Commissioning of specialised services is done across the region. I had to drive to another county for the meeting where we were going to decide what to invest in. These are low volume high cost services currently costing about £600 million for our region. Historically it has had double digit inflation. That isn’t sustainable.
The night before, along with a GP, I facilitated a group of fifty sixth formers in deciding what specialised services they would commission. We got them into small groups and gave them sheets (A3 bingo cards) with 10 services they could buy, each costing £1 (if only!) and a short description of the numbers of people and benefits they would get from investing in the service. The catch was they only had £8 to invest and had to decide which two services would miss out. What did stop me in my tracks was the sixth former who put up her hand and asked, “Can you really cure unhappiness by giving someone a penis?” A good question.
The exercise sparked a vigorous debate ranging across ethics, eugenics, politics, the media and how on earth you make such decisions. What was interesting for me was how consistent their choices were across the 10 services. Their choices were the same as those made by fifty women from the WI last year when we ran the same exercise. The majority wouldn’t invest in IVF or gender change surgery.
They weren’t the ones we made at the Specialised Commissioning meeting. The ones the sixth formers and the WI chose not to invest in would draw the wrath of clinicians, politicians, media and lawyers (sex discrimination and the European Court of Human Rights) down upon our heads. So we pored over data and benefits analysis, argued, and pondered (occasionally pontificated) and gauged how far we could go without provoking more trouble than we could cope with – or survive. Realistically we might be able to get inflation down to 5%, much more if we could take the hard decisions we want to take.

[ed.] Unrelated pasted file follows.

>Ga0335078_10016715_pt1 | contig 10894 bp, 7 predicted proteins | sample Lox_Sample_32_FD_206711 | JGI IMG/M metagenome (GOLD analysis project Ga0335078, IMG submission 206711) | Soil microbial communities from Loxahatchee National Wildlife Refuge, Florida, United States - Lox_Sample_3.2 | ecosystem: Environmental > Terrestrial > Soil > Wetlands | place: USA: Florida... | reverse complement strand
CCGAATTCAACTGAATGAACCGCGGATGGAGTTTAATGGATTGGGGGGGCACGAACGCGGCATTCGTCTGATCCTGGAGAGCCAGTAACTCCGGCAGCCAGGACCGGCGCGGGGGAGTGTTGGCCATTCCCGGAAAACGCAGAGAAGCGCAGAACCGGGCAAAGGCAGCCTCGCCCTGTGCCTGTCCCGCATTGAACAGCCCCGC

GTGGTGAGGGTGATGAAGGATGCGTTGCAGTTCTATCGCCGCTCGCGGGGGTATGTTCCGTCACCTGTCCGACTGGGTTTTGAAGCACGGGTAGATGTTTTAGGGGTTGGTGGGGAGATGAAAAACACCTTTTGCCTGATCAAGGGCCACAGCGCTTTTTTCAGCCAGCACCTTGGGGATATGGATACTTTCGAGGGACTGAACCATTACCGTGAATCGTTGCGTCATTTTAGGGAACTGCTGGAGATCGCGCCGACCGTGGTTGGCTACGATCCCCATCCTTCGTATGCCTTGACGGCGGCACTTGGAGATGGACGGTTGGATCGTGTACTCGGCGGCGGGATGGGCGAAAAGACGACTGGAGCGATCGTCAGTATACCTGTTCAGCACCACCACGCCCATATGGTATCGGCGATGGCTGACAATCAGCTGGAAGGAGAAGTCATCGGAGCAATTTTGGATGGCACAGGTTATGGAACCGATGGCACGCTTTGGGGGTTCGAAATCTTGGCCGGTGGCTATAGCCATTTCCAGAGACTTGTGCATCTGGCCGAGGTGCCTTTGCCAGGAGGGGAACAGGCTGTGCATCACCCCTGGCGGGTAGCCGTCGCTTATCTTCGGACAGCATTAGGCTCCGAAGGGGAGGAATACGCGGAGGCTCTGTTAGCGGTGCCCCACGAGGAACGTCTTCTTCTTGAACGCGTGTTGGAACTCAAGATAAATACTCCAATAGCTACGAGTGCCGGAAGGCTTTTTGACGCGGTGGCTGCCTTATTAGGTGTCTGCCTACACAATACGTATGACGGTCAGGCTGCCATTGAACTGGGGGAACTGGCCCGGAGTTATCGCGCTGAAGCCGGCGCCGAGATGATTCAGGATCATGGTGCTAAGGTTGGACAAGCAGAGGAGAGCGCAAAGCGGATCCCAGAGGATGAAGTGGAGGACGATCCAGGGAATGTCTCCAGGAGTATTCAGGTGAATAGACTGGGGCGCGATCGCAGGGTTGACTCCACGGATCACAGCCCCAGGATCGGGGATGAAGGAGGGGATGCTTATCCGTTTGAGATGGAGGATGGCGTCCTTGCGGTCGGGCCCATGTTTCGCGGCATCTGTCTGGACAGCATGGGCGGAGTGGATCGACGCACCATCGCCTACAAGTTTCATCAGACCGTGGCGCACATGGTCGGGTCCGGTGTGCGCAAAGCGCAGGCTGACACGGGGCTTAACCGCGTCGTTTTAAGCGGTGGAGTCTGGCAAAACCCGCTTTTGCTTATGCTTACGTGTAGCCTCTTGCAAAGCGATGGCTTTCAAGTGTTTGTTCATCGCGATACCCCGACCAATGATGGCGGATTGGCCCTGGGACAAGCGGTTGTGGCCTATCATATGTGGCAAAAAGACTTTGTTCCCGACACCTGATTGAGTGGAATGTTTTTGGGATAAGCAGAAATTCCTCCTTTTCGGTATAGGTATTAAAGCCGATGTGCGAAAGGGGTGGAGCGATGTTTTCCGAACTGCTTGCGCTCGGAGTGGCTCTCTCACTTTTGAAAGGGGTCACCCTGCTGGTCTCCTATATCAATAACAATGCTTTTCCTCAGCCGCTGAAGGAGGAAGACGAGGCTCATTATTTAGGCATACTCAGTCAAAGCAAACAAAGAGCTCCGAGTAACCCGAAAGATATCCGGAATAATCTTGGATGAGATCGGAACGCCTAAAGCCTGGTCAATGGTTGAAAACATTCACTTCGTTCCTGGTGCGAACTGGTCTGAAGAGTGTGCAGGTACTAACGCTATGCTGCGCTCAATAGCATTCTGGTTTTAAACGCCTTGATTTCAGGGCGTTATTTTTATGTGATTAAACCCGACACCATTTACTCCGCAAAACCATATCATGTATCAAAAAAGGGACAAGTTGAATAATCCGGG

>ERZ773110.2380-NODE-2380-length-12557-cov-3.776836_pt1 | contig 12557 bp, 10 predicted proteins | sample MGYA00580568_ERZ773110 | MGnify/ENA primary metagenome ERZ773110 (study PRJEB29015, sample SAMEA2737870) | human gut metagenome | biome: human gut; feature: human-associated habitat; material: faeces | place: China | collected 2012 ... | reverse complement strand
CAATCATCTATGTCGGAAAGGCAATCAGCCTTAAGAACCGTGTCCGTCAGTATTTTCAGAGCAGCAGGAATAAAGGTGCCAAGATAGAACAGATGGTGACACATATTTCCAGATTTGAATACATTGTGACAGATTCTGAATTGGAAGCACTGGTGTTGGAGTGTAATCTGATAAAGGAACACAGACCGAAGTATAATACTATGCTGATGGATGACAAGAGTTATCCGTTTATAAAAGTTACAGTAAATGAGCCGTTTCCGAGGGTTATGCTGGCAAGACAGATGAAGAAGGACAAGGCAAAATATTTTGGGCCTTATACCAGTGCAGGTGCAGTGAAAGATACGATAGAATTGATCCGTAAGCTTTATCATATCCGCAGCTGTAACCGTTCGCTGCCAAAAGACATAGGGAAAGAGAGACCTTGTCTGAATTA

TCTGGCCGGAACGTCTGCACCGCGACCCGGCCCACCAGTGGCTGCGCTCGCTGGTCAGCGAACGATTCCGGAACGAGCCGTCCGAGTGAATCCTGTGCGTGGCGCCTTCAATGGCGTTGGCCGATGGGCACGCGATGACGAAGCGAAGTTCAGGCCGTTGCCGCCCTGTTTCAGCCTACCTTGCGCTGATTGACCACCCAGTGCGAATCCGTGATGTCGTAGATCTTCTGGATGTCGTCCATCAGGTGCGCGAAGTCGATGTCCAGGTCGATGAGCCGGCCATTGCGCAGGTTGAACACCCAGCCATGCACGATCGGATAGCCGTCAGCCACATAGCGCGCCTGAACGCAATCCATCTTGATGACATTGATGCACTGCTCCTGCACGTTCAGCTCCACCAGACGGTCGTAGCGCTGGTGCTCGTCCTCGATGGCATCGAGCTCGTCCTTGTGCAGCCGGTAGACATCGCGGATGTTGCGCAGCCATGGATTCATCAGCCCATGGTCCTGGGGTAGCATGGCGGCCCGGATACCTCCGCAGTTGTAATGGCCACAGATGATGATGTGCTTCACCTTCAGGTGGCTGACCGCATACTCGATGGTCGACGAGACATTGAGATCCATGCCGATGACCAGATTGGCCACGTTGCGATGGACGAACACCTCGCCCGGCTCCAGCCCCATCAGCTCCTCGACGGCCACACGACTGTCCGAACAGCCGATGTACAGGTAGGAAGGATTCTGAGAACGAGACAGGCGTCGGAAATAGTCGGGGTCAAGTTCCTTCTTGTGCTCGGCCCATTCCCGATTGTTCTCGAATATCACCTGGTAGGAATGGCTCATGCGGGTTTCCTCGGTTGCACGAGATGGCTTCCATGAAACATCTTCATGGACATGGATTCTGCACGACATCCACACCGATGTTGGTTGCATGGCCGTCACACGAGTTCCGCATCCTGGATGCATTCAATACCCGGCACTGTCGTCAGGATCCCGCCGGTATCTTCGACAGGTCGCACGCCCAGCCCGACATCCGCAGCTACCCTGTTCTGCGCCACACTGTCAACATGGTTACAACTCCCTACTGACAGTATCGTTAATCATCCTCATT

Could we have an intelligent public debate about this? Is there a political will to support tough decisions? Would the media just turn it into scary and sensational headlines? Answers in June please.
Martin McShane qualified in 1981 from University College Hospital Medical School. He trained in surgery until 1990 then switched to general practice where he spent over a decade working in a semi-rural practice on the edge of Sheffield. In a fulfilling job, with a great lifestyle, he decided to give it all up and take on a fresh challenge. He entered NHS management, full time, in 2004 as a PCT chief executive after experience in fund holding and chairmanship of both a primary care group and subsequent professional executive committee. Since 2006 he has been director of strategic planning for NHS Lincolnshire, where there are 5,600 miles of road but less than 50 miles of dual carriageway.